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Celebrate Black Women on #IWD

#InternationalWomensDay2020 – Who Are we Actually Celebrating?

#InternationalWomensDay2020 – Who Are we Actually Celebrating?

I’m trying exceptionally hard not to be Ms Debbie Downer today. But on days like today, I find myself perturbed and disturbed by the pandering and parading of #IWD quotes and images – declaring and celebrating how far we have come. Most of the women I see are not Black British, and if they are, they are either influencers or celebrities. The journey to #EachforEqual is well travelled – but not everyone feels like they have arrived.

I’m sure we can all agree that the most disrespected, unprotected and neglected person in society is the black woman.

This post is not to denigrate, dismiss or deny the phenomenal work achieved by women of other ethnic backgrounds. But as an African Women, it would be disingenuous of me to use this time, and this platform, to not highlight my sisters in the struggle.

Many of us are fed up of being verbally abused, and castigated as being too loud, too aggressive and too visible. The irony is that most of us actually feel unseen, unheard, are shrinking and silenced. How can these dynamics co-exist? Why is our fight for equality deemed too radical and socially disruptive? If the Suffragettes can burn their bras and chain themselves to railings, why is rocking an Afro, demanding equal pay or expecting care and dignity whilst in hospital too political?

In order to dismantle the status quo, we have to tear down the structures that uphold oppressive regimes, including discriminatory policies, over policing of our bodies, institutionalised racism and misogynoir. As Black women, our voices should not be muffled. Our power not punished and our rights and protections not considered an after-thought.

We are tired of feeling drained, defeated and denied. People say ‘just play the game’. But code switching is exhausting. We’ve tried to fit in, and now, no-longer recognise ourselves.  And anyway, no one taught us the rules, so trying to win and seeking the proverbial level playing field is a futile exercise.

‘Slay in your lane’, ‘take up space’, ‘make a table’ they say, then give a seat to your peeps. But how do we enter the room, when we can’t get into the building? Black women deserve more than a seat. We deserve luxury, comfy and cosy couches, characterised by Italian designers like Natuzzi – But inevitably, have to settle for a Swedish flat packed fire-hazard sofa from Ikea.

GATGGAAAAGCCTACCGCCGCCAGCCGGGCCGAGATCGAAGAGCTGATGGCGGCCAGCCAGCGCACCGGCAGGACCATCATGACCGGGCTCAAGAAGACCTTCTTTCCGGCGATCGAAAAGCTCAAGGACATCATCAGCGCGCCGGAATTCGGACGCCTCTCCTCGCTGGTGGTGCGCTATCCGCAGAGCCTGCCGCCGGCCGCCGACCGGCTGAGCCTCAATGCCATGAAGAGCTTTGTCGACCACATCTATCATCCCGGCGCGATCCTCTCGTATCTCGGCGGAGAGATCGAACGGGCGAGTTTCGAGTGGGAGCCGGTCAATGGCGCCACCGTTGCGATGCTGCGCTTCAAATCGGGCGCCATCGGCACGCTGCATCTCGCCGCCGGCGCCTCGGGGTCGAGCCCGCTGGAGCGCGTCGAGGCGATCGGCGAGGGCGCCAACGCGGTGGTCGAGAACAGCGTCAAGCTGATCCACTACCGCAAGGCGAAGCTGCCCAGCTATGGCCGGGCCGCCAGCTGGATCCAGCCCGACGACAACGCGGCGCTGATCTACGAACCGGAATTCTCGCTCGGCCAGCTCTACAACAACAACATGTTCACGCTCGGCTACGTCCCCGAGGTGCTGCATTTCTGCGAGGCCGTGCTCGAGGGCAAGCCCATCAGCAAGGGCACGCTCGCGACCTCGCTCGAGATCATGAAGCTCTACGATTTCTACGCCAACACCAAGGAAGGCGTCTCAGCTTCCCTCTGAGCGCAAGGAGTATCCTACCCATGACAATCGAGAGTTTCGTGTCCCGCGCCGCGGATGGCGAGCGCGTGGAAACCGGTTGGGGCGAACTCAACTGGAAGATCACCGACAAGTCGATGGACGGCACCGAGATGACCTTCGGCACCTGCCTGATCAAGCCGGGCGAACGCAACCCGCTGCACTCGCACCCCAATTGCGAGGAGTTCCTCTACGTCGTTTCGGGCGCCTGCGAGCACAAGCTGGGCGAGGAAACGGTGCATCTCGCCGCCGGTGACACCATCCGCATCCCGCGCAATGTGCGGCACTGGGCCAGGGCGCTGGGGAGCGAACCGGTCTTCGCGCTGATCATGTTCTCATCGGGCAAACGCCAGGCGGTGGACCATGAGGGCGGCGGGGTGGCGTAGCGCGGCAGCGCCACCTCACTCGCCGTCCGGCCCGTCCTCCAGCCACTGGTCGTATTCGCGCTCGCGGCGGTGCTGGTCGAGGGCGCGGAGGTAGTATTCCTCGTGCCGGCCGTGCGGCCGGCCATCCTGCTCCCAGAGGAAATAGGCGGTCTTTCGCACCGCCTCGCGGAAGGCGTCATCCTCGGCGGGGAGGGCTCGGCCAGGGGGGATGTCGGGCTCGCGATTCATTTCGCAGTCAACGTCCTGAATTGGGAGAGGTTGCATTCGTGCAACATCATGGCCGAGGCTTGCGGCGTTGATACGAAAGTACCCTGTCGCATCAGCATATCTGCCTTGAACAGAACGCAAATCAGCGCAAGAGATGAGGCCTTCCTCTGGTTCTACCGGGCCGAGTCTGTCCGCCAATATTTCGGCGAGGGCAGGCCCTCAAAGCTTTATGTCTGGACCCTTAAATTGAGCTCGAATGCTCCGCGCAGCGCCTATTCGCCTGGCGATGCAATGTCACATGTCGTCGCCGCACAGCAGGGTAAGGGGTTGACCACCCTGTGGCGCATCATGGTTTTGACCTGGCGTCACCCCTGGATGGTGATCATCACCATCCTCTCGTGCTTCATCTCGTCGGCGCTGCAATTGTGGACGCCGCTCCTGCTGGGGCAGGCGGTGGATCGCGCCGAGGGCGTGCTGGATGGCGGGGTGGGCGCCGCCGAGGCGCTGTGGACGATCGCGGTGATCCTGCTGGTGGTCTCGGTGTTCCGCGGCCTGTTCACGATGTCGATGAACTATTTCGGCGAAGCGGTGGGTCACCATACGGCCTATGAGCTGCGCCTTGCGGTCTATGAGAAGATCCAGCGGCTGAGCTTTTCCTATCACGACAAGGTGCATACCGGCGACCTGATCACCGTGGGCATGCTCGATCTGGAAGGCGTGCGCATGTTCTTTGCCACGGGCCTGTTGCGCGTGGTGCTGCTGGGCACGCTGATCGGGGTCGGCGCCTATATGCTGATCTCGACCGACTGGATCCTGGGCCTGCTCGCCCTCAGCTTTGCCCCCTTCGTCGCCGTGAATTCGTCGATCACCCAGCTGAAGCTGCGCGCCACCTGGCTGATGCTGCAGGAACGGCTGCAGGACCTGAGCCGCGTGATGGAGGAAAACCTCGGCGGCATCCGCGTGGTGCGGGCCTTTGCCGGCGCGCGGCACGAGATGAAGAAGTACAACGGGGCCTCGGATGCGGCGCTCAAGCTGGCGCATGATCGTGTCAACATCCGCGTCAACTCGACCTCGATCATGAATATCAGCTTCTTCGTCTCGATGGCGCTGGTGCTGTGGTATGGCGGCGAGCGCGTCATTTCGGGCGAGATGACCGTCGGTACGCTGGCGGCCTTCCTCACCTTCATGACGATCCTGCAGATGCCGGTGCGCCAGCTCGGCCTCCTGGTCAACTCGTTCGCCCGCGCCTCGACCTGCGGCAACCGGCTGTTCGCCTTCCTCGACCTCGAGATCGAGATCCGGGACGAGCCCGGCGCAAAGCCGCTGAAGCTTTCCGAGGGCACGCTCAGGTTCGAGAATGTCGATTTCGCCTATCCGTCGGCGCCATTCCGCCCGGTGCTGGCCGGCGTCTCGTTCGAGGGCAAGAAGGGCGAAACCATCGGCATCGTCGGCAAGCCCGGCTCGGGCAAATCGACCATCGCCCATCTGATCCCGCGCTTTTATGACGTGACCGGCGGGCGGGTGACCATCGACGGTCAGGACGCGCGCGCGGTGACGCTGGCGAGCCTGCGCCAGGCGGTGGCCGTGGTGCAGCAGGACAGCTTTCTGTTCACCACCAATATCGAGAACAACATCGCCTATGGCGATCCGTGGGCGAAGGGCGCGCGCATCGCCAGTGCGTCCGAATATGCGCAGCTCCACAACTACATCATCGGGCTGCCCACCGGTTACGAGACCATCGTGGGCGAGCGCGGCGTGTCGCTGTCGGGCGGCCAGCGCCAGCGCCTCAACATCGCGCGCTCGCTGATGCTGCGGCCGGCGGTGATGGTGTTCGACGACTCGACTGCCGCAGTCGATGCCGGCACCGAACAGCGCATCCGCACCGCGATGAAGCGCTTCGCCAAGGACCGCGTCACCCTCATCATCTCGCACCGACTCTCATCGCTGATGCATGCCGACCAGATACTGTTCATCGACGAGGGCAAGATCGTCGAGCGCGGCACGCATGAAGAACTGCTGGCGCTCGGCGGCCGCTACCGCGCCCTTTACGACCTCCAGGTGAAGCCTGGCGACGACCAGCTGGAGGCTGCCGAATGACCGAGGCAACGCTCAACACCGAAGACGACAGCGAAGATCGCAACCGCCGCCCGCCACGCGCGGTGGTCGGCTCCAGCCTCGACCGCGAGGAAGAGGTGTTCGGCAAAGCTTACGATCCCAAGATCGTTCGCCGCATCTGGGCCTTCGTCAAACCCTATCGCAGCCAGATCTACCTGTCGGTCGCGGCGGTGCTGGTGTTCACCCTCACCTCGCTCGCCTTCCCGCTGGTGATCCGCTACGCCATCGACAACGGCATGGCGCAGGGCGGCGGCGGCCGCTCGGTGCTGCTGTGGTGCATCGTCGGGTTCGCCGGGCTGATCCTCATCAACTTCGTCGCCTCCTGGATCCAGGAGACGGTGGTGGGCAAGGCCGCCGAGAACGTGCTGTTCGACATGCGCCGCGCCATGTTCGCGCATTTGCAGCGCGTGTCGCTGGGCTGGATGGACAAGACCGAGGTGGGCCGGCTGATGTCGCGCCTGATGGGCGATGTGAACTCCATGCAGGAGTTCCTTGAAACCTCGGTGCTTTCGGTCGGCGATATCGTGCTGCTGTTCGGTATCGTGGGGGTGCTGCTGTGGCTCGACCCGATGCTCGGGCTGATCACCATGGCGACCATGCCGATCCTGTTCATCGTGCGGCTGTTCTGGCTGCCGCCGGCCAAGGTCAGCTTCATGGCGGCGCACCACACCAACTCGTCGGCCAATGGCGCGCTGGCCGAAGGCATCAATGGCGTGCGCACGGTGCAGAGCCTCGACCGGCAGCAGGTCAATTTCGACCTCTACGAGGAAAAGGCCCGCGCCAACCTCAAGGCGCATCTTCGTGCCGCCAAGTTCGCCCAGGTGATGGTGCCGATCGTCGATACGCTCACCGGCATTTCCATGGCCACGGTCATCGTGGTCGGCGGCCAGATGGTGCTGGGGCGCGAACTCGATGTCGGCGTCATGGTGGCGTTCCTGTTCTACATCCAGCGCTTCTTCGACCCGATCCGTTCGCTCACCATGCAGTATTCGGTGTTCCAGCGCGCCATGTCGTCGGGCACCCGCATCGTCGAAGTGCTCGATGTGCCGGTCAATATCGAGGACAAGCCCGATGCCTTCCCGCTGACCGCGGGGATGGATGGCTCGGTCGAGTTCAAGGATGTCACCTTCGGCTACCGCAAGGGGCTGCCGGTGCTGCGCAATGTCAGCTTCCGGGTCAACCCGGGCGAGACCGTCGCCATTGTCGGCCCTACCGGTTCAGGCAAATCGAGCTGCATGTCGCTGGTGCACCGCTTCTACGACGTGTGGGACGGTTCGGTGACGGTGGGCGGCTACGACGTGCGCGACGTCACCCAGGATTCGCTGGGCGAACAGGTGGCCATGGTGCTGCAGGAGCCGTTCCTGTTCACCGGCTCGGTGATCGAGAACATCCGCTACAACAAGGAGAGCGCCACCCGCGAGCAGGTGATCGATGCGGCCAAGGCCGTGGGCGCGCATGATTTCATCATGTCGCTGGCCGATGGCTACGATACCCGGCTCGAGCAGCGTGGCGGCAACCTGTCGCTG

From the everyday microaggressions, insinuations, slight of tongue and slip-us in the workplace, to our intellectually redundant and culturally deficient politicians. To the ongoing onslaught of vitriol spurred by cowardly keyboard warriors on social media, to the tone-deaf mass media, who excel at publishing stereotypes, tropes and propaganda, defining us as defunct, desperate and dangerous. #EnoughisEnough.

We are here, but feel lost and overwhelmed, all the damn time, too tired to ‘protect our peace’, especially, when we rarely get a break from the daily emotional, physical and mental toil. Why is joy evasive and happiness fleeting? Our lives intersect, and not just as black women, but wives, mothers, sisters, aunts, daughters, friends, colleagues and bosses. Its a challenge to balance all our roles, it’s even harder to fulfil them when very little appreciation, validation or reciprocation is received.

Today is about celebrating womanhood. We shouldn’t have to be the fastest, smartest, prettiest, or richest to be propelled in the spotlight and put on a pedestal.

Hashtags like #BlackExcellence, seems cumbersome and screams you need to ‘do better, be more‘. Personally, I find #BlackGirlMagic patronising. Not sure why our brilliance has to be associated with some form of trickery and stunting.

We must learn to sound the alarm, and positively gaslight each other. We often carry the weight of the world in our wombs and on our backs. Just for today, let’s share the burden and shoulder one another’s pain.

There will be countless websites, blogs and articles showcasing amazing women, past and present from across the globe, and that’s necessary. However, let us use this day to celebrate the local unsung heroes in our lives. Not the geographically dispersed celebrity crushes we collectively stan for. Find time today, to honour those in your homes and on your door step. Those who you haven’t had a chance to thank, say I’m sorry, or I love you. Those who have impacted you personally, your family or community directly. As global citizens on International Women’s Day, let’s champion those in our corner first. I’ll start:

  • My Mother – Queen of our hearts, industrious, generous and resilient
  • My Sisters – Funny, stubborn, and diamonds in the rough
  • My Girlfriends – Classy, go-getters, booked, busy and un-bothered
  • My Childminder – Who is patient, accepting and kind
  • My Neighbours – Who never ceases to stop talking (especially when I’m running late)
  • My Kids Teachers – Who have embraced my children, nurtured their talents and emboldened their gifts
  • My Business Mentors – Who are wise, critical and staunch supporters  
  • My Clients – Who trust me to deliver

Now over to you… who means the world to you and why? Leave your comments below.

One love, Uchechi

Image credit (c) Delmaine Donson Art – Please support and purchase her artwork

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